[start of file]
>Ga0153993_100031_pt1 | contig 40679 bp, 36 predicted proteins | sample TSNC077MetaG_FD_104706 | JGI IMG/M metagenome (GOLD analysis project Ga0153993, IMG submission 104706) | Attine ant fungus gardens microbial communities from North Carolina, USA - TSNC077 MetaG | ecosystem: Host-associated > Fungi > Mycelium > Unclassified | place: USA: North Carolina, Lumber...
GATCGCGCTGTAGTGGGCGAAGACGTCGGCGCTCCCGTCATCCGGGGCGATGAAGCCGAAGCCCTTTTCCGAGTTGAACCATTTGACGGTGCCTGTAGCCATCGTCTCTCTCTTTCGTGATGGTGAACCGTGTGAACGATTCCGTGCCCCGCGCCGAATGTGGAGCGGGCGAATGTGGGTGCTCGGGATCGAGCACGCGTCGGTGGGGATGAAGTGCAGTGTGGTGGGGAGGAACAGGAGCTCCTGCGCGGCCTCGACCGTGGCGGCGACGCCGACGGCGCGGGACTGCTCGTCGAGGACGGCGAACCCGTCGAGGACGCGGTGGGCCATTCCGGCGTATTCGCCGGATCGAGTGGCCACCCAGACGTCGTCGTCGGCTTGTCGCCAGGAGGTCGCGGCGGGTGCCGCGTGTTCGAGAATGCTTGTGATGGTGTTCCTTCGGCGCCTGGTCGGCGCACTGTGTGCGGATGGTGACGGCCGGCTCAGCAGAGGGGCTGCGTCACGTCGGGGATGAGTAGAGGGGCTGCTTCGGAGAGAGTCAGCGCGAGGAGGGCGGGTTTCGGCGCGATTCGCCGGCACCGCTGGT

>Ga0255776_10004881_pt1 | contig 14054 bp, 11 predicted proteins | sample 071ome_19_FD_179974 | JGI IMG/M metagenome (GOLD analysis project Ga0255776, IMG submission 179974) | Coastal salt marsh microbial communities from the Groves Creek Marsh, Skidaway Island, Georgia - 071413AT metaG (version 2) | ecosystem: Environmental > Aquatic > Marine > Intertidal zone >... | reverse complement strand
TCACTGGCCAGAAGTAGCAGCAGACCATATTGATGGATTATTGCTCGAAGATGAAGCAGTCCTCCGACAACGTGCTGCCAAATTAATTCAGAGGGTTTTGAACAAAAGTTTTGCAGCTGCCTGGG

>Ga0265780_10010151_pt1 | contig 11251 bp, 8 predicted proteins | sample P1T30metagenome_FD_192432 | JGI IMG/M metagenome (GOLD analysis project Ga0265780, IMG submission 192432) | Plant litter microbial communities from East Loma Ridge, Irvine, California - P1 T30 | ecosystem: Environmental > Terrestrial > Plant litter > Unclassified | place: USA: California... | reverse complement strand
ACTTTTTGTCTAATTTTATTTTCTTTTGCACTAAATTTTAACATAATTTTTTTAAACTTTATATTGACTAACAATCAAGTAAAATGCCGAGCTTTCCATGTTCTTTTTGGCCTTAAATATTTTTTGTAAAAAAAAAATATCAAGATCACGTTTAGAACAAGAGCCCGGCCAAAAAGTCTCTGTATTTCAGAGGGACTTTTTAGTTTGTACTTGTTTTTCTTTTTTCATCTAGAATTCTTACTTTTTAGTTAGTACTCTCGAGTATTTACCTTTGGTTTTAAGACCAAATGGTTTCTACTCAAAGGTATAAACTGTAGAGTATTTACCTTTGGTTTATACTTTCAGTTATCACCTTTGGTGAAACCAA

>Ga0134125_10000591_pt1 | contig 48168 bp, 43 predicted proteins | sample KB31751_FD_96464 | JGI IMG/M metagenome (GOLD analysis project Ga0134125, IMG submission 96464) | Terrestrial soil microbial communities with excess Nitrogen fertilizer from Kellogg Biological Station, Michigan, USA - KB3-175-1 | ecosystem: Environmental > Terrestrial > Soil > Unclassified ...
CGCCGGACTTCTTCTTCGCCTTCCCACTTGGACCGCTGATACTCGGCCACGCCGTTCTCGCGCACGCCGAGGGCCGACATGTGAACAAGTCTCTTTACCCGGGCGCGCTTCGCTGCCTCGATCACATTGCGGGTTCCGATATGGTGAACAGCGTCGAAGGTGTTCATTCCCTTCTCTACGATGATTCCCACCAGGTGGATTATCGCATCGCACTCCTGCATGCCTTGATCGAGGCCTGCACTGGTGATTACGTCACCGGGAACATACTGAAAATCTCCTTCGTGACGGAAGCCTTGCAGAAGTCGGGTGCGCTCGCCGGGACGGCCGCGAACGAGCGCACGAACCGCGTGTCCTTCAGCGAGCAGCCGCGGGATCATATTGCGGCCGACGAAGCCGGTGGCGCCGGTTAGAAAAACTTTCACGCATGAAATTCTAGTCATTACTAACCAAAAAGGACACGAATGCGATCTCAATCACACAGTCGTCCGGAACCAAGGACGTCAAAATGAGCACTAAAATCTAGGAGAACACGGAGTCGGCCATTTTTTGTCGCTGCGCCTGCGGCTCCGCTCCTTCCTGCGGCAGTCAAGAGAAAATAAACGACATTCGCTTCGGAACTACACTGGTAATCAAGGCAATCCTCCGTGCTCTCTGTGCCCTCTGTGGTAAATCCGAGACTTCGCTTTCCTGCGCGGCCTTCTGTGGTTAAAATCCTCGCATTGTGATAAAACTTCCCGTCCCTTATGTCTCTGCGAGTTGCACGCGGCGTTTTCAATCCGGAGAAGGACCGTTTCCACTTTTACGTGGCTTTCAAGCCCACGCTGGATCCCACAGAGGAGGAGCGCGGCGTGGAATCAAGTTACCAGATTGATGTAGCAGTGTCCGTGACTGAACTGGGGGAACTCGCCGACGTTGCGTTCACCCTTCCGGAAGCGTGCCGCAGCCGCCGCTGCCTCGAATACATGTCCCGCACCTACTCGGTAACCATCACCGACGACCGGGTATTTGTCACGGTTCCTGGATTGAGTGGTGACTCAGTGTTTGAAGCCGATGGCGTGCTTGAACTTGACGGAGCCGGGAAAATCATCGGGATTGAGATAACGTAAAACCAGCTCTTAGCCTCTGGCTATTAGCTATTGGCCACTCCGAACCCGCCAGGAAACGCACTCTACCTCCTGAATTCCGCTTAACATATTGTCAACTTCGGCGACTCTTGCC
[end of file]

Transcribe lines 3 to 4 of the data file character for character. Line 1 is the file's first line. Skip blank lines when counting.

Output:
>Ga0255776_10004881_pt1 | contig 14054 bp, 11 predicted proteins | sample 071ome_19_FD_179974 | JGI IMG/M metagenome (GOLD analysis project Ga0255776, IMG submission 179974) | Coastal salt marsh microbial communities from the Groves Creek Marsh, Skidaway Island, Georgia - 071413AT metaG (version 2) | ecosystem: Environmental > Aquatic > Marine > Intertidal zone >... | reverse complement strand
TCACTGGCCAGAAGTAGCAGCAGACCATATTGATGGATTATTGCTCGAAGATGAAGCAGTCCTCCGACAACGTGCTGCCAAATTAATTCAGAGGGTTTTGAACAAAAGTTTTGCAGCTGCCTGGG